Prevention of MRSA Infections in Healthcare Settings
Basic infection control practices are key to the prevention and control of MRSA in healthcare settings. This page explains the key practices and other steps which will aid in preventing MRSA infections and the spread of MRSA.
If an outbreak has occurred please contact your facility’s infection preventionist or your local/state health department.
Preventing the Spread of MRSA in Healthcare Settings
FAQ's about MRSA
8.5" by 11" poster is available in the following formats:
FAQs about MRSA [PDF - 216 KB]
FAQs about MRSA Larger text [PDF - 232 KB]
En español: Preguntas frecuentes "Staphylococcus aureus resistente a la meticilina" [PDF - 237 KB]
Standard Precautions, exerpted from the Guideline for Isolation Precautions: Preventing Transmission of Infectious Agents in Healthcare Settings 2007, should control the spread of MRSA in most instances. Standard Precautions should be used for all patient care.
CDC recommends contact precautions for MRSA. Further recommendations can be found in the guideline Management of Multidrug-Resistant Organisms in Healthcare Settings, 2006 [PDF 235KB/73 pages].
- Methicillin-resistant Staphylococcus aureus (MRSA) Infections [PDF - 206 KB]
MRSA Toolkit [PPT - 744 KB]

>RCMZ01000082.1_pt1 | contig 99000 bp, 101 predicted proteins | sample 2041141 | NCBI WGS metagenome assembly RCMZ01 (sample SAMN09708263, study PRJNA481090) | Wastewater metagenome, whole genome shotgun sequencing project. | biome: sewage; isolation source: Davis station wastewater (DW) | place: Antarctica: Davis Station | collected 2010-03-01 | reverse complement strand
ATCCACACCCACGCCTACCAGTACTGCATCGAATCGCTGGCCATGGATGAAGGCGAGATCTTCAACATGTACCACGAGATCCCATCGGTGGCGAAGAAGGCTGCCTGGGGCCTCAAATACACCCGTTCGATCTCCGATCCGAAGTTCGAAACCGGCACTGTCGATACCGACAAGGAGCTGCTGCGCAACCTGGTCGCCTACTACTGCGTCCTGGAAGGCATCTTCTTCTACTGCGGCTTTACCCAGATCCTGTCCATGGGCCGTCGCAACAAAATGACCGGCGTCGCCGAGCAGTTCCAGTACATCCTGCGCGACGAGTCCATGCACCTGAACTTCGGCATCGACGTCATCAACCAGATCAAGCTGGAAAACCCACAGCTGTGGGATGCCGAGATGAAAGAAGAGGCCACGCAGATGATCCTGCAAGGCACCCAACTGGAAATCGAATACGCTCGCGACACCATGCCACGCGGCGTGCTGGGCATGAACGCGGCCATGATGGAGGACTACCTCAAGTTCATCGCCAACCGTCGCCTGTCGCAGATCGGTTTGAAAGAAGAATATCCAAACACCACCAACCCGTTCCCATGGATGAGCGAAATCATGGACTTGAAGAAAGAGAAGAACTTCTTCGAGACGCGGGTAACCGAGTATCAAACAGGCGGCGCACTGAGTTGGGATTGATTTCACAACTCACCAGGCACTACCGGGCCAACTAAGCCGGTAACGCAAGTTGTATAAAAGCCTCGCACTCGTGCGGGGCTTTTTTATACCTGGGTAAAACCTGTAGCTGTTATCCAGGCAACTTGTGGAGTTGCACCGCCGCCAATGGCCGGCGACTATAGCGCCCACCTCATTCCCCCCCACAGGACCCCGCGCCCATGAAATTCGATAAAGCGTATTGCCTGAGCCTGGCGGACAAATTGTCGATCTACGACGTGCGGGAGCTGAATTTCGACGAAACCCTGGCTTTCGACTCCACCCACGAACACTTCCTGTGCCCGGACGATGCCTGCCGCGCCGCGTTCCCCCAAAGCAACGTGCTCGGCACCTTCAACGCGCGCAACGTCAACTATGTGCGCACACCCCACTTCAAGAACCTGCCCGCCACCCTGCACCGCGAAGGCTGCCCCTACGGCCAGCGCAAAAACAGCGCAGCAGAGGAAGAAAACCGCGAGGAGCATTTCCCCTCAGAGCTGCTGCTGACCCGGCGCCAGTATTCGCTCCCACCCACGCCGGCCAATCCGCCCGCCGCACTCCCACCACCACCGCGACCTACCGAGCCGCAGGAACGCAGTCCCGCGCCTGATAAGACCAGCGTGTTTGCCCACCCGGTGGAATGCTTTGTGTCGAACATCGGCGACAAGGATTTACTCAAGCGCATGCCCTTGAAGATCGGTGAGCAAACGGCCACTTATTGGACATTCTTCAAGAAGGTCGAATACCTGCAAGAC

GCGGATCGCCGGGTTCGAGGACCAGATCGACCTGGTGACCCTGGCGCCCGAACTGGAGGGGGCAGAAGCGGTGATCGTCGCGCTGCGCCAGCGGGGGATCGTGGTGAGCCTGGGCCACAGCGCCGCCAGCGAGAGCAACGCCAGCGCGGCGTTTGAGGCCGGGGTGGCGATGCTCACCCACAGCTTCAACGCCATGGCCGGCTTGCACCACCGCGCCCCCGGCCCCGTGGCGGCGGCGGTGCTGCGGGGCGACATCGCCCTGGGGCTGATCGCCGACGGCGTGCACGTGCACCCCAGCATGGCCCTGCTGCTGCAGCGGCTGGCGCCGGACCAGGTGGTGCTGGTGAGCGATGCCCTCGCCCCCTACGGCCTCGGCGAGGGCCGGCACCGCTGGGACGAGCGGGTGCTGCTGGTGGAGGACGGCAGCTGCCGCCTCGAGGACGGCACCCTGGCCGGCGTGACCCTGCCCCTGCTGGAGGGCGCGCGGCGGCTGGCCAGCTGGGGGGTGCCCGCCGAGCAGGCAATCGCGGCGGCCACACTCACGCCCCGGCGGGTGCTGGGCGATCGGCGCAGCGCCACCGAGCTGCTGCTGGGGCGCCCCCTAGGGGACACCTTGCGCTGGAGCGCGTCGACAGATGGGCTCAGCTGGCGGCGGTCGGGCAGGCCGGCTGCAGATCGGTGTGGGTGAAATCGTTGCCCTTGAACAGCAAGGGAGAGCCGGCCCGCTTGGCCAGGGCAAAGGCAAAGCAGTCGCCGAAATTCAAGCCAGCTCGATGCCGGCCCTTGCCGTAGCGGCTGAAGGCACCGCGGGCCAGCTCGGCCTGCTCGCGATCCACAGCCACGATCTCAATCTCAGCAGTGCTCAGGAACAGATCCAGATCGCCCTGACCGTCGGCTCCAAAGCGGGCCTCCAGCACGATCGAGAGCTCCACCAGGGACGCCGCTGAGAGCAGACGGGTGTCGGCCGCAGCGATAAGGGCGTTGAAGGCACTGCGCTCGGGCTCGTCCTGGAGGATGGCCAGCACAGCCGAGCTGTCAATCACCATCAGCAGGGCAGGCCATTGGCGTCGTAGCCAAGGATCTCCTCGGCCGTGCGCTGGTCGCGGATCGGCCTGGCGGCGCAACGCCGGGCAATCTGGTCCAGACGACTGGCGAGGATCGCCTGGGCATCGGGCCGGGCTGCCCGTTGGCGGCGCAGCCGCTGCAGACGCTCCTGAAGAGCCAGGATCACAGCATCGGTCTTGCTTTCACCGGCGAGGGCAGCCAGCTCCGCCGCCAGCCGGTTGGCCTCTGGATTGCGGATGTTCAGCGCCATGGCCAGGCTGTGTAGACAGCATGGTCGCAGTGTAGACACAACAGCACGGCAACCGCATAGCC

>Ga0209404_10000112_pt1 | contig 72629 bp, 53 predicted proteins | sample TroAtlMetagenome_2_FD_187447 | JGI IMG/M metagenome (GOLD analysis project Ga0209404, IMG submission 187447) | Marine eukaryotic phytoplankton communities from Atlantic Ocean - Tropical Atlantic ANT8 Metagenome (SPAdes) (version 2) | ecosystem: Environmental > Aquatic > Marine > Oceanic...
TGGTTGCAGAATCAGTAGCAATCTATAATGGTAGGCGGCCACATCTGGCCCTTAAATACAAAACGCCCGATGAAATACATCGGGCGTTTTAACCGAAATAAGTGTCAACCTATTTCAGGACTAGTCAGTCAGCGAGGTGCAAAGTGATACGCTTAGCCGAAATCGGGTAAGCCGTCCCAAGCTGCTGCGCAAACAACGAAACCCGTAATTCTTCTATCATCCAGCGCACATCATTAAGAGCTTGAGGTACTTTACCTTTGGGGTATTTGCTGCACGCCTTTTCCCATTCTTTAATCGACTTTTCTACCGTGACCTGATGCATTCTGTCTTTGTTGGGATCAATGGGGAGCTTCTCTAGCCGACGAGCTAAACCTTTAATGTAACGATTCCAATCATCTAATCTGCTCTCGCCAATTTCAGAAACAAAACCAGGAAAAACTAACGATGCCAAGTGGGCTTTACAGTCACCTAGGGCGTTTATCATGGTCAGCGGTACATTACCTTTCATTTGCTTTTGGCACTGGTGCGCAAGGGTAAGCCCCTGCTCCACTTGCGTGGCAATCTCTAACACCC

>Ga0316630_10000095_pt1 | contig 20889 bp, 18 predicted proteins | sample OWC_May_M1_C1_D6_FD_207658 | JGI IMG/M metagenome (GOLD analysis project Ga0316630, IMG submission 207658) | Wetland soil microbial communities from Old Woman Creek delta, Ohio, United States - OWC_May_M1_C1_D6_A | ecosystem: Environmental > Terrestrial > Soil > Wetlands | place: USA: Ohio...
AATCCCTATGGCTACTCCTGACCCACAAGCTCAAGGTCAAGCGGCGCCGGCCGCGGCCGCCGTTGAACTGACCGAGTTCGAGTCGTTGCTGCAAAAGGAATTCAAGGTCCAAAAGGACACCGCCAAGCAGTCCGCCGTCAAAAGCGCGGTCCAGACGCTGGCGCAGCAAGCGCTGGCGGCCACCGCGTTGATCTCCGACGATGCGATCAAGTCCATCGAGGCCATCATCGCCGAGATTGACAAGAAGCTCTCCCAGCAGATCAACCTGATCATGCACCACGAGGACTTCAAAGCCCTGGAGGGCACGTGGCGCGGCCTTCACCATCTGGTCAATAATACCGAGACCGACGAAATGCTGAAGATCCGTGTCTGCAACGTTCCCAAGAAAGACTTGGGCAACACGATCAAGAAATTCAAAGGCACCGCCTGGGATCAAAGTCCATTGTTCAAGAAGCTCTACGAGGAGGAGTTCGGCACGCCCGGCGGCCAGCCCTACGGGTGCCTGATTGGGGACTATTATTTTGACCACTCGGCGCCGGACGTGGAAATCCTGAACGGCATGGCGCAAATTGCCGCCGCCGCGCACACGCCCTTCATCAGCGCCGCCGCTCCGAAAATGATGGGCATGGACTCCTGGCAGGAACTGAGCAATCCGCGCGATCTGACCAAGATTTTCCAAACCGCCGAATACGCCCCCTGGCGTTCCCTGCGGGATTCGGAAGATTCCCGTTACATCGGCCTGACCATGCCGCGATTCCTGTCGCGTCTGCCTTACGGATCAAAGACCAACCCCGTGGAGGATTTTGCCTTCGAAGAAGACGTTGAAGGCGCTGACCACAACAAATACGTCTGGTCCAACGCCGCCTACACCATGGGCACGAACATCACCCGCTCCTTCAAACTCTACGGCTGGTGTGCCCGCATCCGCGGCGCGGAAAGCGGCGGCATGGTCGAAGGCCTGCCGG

- MRSA Baseline Prevention Practices Assessment Tool For States Establishing HAI Prevention Collaboratives Using Recovery Act Funds [PDF - 229 KB]
Evaluating Environmental Cleaning
- Options for Evaluating Environmental Cleaning [PDF - 389 KB]
- CDC Environmental Checklist for Monitoring Terminal Cleaning [PDF - 99KB]
- CDC Environmental Checklist [Word - 52 KB]
- Environmental Cleaning Eval Worksheet [Excel - 63 KB]
Visitors of Infected Patients
When visiting MRSA patients, individuals should follow the facility’s visitor policies. Casual contact—such as kissing, hugging, and touching—is usually acceptable. Visitors should avoid touching catheters or wound sites and should wash their hands before leaving an infected person's room.
Patient education is a critical component of MRSA case management. Healthcare professionals should educate patients and visitors on methods to avoid MRSA transmission to close contacts.
In addition to standard and contact precautions, additional precautions may also be considered for healthcare facilities.
Numerous guidelines and publications are available from the Healthcare Infection Control Practices Advisory Committee (HICPAC)